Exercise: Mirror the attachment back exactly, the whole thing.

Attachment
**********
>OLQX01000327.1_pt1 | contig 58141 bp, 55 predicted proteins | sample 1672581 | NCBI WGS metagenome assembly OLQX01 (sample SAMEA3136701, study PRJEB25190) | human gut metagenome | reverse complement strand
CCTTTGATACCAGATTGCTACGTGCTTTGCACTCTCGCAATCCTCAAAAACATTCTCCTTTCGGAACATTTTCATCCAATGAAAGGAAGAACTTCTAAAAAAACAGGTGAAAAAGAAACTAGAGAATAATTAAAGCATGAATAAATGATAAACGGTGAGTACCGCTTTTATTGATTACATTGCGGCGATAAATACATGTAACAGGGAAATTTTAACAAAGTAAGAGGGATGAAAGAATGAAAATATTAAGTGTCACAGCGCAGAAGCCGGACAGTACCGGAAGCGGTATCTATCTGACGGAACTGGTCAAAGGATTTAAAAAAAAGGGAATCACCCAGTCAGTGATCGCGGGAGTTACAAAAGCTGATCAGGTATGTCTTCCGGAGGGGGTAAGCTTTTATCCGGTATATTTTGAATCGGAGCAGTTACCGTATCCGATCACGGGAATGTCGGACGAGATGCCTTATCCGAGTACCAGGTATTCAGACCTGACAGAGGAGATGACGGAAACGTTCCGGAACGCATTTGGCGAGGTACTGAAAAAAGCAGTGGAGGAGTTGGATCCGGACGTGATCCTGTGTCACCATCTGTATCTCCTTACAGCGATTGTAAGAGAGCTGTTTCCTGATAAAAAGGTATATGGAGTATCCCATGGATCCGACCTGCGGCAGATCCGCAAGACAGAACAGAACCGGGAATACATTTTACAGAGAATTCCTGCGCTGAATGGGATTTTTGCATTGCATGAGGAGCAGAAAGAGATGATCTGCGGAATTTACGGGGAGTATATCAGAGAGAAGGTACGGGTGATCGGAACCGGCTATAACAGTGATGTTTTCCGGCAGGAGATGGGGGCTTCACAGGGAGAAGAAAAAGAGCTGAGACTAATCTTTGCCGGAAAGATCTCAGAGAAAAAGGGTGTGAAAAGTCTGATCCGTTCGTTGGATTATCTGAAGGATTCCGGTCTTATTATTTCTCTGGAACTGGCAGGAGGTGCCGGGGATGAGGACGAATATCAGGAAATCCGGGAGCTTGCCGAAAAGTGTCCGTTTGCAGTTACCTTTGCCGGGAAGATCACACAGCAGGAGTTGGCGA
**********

>OLQX01000327.1_pt1 | contig 58141 bp, 55 predicted proteins | sample 1672581 | NCBI WGS metagenome assembly OLQX01 (sample SAMEA3136701, study PRJEB25190) | human gut metagenome | reverse complement strand
CCTTTGATACCAGATTGCTACGTGCTTTGCACTCTCGCAATCCTCAAAAACATTCTCCTTTCGGAACATTTTCATCCAATGAAAGGAAGAACTTCTAAAAAAACAGGTGAAAAAGAAACTAGAGAATAATTAAAGCATGAATAAATGATAAACGGTGAGTACCGCTTTTATTGATTACATTGCGGCGATAAATACATGTAACAGGGAAATTTTAACAAAGTAAGAGGGATGAAAGAATGAAAATATTAAGTGTCACAGCGCAGAAGCCGGACAGTACCGGAAGCGGTATCTATCTGACGGAACTGGTCAAAGGATTTAAAAAAAAGGGAATCACCCAGTCAGTGATCGCGGGAGTTACAAAAGCTGATCAGGTATGTCTTCCGGAGGGGGTAAGCTTTTATCCGGTATATTTTGAATCGGAGCAGTTACCGTATCCGATCACGGGAATGTCGGACGAGATGCCTTATCCGAGTACCAGGTATTCAGACCTGACAGAGGAGATGACGGAAACGTTCCGGAACGCATTTGGCGAGGTACTGAAAAAAGCAGTGGAGGAGTTGGATCCGGACGTGATCCTGTGTCACCATCTGTATCTCCTTACAGCGATTGTAAGAGAGCTGTTTCCTGATAAAAAGGTATATGGAGTATCCCATGGATCCGACCTGCGGCAGATCCGCAAGACAGAACAGAACCGGGAATACATTTTACAGAGAATTCCTGCGCTGAATGGGATTTTTGCATTGCATGAGGAGCAGAAAGAGATGATCTGCGGAATTTACGGGGAGTATATCAGAGAGAAGGTACGGGTGATCGGAACCGGCTATAACAGTGATGTTTTCCGGCAGGAGATGGGGGCTTCACAGGGAGAAGAAAAAGAGCTGAGACTAATCTTTGCCGGAAAGATCTCAGAGAAAAAGGGTGTGAAAAGTCTGATCCGTTCGTTGGATTATCTGAAGGATTCCGGTCTTATTATTTCTCTGGAACTGGCAGGAGGTGCCGGGGATGAGGACGAATATCAGGAAATCCGGGAGCTTGCCGAAAAGTGTCCGTTTGCAGTTACCTTTGCCGGGAAGATCACACAGCAGGAGTTGGCGA